Film Review: The Big Short

The Big Short is one of the year’s best films; funny, informative, entertaining, and infuriating, all with a great group of actors delivering excellent work.

Adam McKay has always been a vocal advocate for trying to expose the wrongs of the American financial system that almost destroyed the world’s economy in 2008, and with The Big Short I don’t know if he could do just that much better. Following the subjects of Michael Lewis’ book of the same name, the story looks at three groups of people that figured out that a) there was a housing bubble, b) that it was going to burst, and c) they were going to bet against it to fail. While these guys are primed to profit off the destruction of our financial institutions, they arrive at that point by uncovering just how messed up the system is and how greed is the downfall to capitalist systems. Everyone is kind of a bad guy in The Big Short, but we can get behind our “heroes” because they uncover villains far worse than they are.

I know this doesn’t sound like a funny film, but McKay somehow makes the material pretty hilarious most of the time. The leads are all funny on their own, who often do ridiculous things which we are assured were true, but most of the humor (and frustration) comes from the exposing of the stupidity that was in play in our financial system. I mean, I had my ear tuned to a lot of what gets doled out in this film, but it still feels like such a punch in the face; especially with the facts so expertly put together in McKay’s adaptation.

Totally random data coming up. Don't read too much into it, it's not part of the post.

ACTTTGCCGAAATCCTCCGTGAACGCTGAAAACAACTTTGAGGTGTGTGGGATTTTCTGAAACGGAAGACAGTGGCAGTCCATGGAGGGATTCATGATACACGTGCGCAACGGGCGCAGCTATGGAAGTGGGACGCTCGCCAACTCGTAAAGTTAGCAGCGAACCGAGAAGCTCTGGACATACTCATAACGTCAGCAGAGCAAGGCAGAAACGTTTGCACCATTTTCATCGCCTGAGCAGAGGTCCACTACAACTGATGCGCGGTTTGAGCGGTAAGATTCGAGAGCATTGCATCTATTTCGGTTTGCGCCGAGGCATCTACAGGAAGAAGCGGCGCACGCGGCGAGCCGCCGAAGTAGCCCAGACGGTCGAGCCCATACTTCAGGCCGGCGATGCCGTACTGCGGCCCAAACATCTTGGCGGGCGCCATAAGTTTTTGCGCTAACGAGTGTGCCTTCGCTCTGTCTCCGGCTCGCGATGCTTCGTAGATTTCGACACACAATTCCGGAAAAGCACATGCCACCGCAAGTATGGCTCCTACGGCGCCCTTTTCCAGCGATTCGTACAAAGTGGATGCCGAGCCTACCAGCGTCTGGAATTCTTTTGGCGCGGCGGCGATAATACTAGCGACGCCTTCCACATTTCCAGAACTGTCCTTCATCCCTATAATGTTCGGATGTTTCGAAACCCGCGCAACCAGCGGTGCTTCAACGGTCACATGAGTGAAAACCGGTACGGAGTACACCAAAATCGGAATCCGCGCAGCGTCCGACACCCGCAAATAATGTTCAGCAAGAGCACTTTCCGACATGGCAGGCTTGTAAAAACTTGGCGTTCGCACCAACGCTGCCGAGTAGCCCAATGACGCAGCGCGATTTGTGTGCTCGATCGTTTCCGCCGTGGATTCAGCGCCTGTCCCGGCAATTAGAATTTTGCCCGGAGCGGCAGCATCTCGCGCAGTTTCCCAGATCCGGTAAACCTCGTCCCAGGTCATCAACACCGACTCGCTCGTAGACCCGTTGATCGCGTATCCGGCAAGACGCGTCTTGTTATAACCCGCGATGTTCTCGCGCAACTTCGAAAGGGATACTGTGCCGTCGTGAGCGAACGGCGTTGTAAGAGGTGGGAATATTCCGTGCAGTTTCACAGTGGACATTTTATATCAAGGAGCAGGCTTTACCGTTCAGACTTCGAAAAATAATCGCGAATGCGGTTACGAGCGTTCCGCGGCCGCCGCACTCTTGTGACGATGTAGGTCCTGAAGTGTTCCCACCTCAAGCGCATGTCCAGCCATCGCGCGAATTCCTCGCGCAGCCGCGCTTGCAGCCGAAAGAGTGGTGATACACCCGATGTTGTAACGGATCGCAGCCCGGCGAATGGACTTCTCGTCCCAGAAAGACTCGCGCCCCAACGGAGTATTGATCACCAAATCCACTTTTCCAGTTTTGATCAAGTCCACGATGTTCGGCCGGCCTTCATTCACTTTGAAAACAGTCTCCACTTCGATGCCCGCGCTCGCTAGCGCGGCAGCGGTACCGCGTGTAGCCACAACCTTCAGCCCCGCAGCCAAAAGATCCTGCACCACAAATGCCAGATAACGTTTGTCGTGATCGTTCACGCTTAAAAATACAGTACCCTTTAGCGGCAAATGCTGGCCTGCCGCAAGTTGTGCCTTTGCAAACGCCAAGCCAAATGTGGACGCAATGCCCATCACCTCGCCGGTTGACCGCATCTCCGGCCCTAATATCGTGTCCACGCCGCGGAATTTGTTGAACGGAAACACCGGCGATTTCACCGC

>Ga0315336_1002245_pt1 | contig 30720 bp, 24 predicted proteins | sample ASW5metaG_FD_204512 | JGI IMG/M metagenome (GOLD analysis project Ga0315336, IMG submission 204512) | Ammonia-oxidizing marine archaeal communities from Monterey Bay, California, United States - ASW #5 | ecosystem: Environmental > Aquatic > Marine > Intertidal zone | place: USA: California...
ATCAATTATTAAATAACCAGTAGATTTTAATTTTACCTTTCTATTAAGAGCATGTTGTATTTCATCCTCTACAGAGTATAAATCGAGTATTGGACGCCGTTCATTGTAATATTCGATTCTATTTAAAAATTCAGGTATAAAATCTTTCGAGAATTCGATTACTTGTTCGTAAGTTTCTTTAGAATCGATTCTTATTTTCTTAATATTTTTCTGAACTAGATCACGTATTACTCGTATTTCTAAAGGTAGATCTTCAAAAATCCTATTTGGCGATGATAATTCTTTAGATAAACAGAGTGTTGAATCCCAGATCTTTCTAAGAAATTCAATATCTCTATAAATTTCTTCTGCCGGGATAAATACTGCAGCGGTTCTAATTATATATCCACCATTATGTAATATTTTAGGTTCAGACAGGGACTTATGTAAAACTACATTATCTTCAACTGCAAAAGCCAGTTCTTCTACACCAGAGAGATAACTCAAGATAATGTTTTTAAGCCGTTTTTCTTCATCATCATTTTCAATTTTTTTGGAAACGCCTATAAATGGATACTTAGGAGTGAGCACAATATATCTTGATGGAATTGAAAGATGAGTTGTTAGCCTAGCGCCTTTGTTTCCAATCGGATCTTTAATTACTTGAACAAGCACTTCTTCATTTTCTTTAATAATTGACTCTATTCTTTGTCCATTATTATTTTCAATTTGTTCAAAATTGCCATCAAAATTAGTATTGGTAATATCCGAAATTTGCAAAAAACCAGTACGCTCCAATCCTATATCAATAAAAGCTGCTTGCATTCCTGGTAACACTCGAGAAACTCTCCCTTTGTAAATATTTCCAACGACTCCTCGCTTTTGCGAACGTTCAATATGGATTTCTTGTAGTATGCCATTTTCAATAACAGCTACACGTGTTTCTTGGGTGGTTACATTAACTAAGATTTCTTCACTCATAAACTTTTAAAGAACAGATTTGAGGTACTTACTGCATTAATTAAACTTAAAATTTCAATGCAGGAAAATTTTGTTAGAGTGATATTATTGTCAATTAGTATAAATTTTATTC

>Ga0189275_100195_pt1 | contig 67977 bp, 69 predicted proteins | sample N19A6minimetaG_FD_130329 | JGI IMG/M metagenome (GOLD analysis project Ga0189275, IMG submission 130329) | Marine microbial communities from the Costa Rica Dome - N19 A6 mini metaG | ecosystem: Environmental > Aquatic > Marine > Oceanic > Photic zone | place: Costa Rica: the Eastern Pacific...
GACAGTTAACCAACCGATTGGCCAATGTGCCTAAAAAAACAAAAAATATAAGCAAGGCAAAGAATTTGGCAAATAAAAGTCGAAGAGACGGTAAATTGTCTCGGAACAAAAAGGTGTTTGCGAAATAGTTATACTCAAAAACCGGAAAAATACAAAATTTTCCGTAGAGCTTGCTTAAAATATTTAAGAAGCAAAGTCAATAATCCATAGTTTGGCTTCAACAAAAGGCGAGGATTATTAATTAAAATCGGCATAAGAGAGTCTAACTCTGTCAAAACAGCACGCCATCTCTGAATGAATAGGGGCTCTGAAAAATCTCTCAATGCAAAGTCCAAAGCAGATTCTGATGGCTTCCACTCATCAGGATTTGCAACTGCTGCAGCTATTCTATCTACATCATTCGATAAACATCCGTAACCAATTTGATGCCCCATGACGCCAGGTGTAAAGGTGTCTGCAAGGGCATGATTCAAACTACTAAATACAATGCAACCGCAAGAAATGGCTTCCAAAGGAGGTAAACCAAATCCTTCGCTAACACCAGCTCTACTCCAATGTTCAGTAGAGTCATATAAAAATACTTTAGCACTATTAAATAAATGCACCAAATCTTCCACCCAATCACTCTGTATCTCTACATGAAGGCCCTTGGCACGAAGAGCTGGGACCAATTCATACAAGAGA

The cast is a true ensemble, nobody is the face of the film, and everyone is great across the board. Ryan Gosling is the standout for me, as he is in cocky asshole mode and it is irresistible to not get caught up in the show he is putting on. He is also one of the better narrators I’ve seen in a film in some time, with McKay giving him a lot of great riffs on the formula that make the device feel fresh. In fact, some of the best bits are when a few familiar faces pop in to explain some of the more complicated bits of jargon. It’s a narrative device that shouldn’t work, but somehow works perfectly. Christian Bale is also excellent in the picture, as most of the film’s drama is centered around him. That doesn’t mean he doesn’t get laughs though, as Bale’s aspergery take on Michael Burry gives us many great interactions with those around him. Steve Carell also shines as a bullshit detecting hedge fund manager who just doesn’t give an F about anything. His brazen obliviousness provides a few of the film’s best laughs and is perfectly accompanied by Gosling on a couple of occasions. The rest of the cast is great as well, it would be too much writing to get in to everyone, but I will give props to Carell’s team as my favorite batch of the other guys in the film.

The Big Short is a film that, really, everyone should see. Not only is it eye opening to those that might be in the dark of the unpunished crimes of our financial system, but it is also the year’s best comedy on top of it all. McKay entertains and makes you laugh as the world burns down to the ground, quite the accomplishment.

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